The road continued to play a significant economic role in North Carolina into the nineteenth century. With the expansion of railroads and the development of new roads in each community, however, it fell into disuse and in many areas disappeared. Much of the original route can still be found in Maryland and Virginia as State Highway 11, but there is no state or federal road that follows it in North Carolina. Parts of the old road can be found in heavily wooded tracts, and often local roads follow a brief stretch of the old route, but the cities that owe their existence to the Great Wagon Road have largely buried it through urban development.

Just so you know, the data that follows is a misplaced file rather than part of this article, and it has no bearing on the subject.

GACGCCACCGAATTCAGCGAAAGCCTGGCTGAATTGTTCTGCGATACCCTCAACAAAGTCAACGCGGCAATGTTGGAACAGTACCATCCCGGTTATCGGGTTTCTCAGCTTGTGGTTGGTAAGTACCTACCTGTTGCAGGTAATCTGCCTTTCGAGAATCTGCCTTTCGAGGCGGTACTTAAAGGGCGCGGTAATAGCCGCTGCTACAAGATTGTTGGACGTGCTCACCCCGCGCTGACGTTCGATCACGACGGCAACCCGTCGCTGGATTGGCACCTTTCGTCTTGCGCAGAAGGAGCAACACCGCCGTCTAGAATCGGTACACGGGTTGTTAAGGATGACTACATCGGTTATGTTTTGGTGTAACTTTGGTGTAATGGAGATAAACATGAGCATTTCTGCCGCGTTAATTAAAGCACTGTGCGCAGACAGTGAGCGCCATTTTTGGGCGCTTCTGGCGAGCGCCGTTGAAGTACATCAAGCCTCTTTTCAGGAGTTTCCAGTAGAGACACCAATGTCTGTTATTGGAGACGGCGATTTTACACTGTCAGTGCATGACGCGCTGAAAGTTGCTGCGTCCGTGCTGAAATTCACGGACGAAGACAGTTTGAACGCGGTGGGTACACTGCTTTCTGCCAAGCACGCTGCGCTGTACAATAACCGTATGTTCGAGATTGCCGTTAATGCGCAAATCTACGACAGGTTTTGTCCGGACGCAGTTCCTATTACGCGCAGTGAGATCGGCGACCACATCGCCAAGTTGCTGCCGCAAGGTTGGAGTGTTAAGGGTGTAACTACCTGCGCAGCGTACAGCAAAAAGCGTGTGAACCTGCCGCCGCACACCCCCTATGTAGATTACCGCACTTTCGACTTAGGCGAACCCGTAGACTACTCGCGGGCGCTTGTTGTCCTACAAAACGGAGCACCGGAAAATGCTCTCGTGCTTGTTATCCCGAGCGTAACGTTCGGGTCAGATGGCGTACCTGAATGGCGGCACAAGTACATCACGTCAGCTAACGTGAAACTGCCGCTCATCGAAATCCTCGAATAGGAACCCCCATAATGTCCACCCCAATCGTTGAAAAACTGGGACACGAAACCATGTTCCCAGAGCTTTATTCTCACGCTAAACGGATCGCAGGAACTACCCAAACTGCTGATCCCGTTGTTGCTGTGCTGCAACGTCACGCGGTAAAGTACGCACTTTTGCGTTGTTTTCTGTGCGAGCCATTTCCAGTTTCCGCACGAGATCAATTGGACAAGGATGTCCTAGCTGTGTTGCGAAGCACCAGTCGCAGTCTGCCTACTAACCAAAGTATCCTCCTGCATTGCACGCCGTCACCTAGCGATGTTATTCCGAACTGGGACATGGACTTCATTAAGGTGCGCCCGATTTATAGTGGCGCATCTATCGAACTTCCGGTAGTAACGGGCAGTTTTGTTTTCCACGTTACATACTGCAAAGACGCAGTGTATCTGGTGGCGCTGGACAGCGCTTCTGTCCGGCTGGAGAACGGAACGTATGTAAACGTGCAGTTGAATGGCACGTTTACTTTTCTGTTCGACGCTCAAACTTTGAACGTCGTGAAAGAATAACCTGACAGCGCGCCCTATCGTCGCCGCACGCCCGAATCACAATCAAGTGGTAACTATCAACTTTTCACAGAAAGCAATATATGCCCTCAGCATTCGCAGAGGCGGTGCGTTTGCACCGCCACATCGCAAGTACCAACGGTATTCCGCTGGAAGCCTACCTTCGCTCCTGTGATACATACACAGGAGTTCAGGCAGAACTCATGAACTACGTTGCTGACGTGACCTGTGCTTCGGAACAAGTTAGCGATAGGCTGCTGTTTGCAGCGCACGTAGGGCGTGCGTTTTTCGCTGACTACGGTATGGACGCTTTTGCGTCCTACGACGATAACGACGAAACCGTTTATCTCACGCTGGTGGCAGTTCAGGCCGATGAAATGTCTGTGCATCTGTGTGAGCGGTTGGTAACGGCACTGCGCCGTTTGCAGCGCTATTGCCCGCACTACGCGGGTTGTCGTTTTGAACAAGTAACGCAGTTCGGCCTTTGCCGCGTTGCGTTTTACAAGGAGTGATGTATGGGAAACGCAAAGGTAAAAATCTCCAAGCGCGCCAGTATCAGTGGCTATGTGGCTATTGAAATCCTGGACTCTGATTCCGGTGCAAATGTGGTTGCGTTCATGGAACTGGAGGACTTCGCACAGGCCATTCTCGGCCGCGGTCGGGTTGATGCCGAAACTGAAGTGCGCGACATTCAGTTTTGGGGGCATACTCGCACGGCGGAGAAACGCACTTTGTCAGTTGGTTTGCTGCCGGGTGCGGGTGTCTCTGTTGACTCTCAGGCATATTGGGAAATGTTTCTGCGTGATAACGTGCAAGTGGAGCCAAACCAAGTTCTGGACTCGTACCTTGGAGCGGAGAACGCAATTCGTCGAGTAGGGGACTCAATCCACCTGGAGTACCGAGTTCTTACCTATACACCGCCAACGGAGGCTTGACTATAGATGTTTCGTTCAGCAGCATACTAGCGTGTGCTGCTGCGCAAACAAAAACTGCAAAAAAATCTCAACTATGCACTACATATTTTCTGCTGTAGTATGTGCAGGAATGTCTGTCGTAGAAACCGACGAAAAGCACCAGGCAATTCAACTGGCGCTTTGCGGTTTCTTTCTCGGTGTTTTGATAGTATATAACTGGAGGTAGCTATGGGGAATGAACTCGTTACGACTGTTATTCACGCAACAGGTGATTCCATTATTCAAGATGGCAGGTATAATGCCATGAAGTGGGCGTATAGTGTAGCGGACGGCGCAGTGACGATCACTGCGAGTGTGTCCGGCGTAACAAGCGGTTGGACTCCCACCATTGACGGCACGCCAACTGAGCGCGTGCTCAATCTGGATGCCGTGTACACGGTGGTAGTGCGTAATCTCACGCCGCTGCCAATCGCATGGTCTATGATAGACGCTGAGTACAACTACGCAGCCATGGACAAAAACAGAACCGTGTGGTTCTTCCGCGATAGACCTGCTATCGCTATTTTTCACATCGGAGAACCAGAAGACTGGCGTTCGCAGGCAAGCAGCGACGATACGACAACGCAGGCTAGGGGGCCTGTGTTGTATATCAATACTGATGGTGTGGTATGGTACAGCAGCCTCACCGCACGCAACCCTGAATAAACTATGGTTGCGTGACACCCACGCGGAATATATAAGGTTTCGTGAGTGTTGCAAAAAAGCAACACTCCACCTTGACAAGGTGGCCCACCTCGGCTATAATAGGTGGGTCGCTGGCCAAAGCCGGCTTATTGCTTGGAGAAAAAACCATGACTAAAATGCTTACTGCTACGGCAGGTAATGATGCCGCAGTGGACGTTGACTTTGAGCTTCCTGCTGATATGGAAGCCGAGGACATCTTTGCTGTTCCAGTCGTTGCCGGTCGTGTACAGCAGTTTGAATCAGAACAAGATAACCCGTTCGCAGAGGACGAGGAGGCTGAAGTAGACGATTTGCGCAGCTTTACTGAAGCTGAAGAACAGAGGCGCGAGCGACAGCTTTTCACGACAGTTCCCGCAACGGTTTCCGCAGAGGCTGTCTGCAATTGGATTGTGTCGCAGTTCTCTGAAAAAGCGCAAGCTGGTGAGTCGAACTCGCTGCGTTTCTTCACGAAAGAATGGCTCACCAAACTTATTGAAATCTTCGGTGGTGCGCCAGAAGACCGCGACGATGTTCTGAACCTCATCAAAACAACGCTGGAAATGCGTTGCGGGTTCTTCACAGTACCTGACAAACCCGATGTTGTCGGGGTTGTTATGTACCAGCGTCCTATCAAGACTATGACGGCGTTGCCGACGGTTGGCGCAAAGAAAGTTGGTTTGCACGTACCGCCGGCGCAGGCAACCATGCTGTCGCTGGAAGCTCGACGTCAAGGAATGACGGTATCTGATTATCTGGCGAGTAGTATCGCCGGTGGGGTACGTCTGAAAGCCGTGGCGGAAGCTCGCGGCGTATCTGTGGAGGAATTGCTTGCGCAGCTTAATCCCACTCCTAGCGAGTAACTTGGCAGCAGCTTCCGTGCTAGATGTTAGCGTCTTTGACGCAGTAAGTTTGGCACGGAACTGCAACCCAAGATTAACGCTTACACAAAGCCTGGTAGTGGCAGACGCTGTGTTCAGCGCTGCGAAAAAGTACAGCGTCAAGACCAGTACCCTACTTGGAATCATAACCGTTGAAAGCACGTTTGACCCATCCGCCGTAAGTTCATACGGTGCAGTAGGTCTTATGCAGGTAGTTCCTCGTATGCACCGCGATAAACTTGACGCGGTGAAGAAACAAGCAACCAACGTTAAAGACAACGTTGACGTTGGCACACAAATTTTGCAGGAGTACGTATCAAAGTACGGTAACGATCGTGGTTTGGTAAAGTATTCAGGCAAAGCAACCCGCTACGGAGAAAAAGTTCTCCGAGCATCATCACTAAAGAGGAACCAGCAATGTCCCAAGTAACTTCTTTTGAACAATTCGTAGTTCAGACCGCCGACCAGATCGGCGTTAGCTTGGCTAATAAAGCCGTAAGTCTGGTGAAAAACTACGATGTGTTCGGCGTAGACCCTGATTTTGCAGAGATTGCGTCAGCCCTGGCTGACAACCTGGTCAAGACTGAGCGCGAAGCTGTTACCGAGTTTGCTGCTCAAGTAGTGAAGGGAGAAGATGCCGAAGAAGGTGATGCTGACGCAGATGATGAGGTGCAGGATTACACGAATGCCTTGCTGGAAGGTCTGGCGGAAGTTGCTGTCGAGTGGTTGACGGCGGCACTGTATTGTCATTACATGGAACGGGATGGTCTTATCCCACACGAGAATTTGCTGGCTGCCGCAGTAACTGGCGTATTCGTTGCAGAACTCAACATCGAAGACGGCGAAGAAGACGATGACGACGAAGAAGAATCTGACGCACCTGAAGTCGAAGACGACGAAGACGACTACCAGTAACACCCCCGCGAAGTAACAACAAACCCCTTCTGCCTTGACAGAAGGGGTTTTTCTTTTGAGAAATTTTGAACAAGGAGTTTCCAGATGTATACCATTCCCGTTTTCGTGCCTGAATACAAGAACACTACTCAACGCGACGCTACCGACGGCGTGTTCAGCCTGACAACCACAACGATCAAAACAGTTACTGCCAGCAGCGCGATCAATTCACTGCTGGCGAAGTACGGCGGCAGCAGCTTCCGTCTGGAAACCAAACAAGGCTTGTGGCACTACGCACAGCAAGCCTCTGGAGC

Forrest W. Clonts, "Travel and Transportation in Colonial North Carolina," NCHR 3 (January 1926).

James M. Cooper, The Indian Trading Path and Great Wagon Road across North Carolina: Highlighting Rowan and Cabarrus Counties (1995).

C. Christopher Crittenden, "Overland Travel and Transportation in North Carolina, 1763-1789," NCHR 8 (July 1931).

Additional Resources:

Mobely, Joe A., editor. "The Great Wagon Road." The Way We Lived in North Carolina. Chapel Hill: University of North Carolina Press. 2003. (accessed June 15, 2012).

Rouse, Parke. The Great Wagon Road: from Philadelphia to the South.  New York: McGraw-Hill. 1973.

Image Credits:

Great Wagon Road map by Mark Anderson Moore, courtesy North Carolina Office of Archives and History, Raleigh.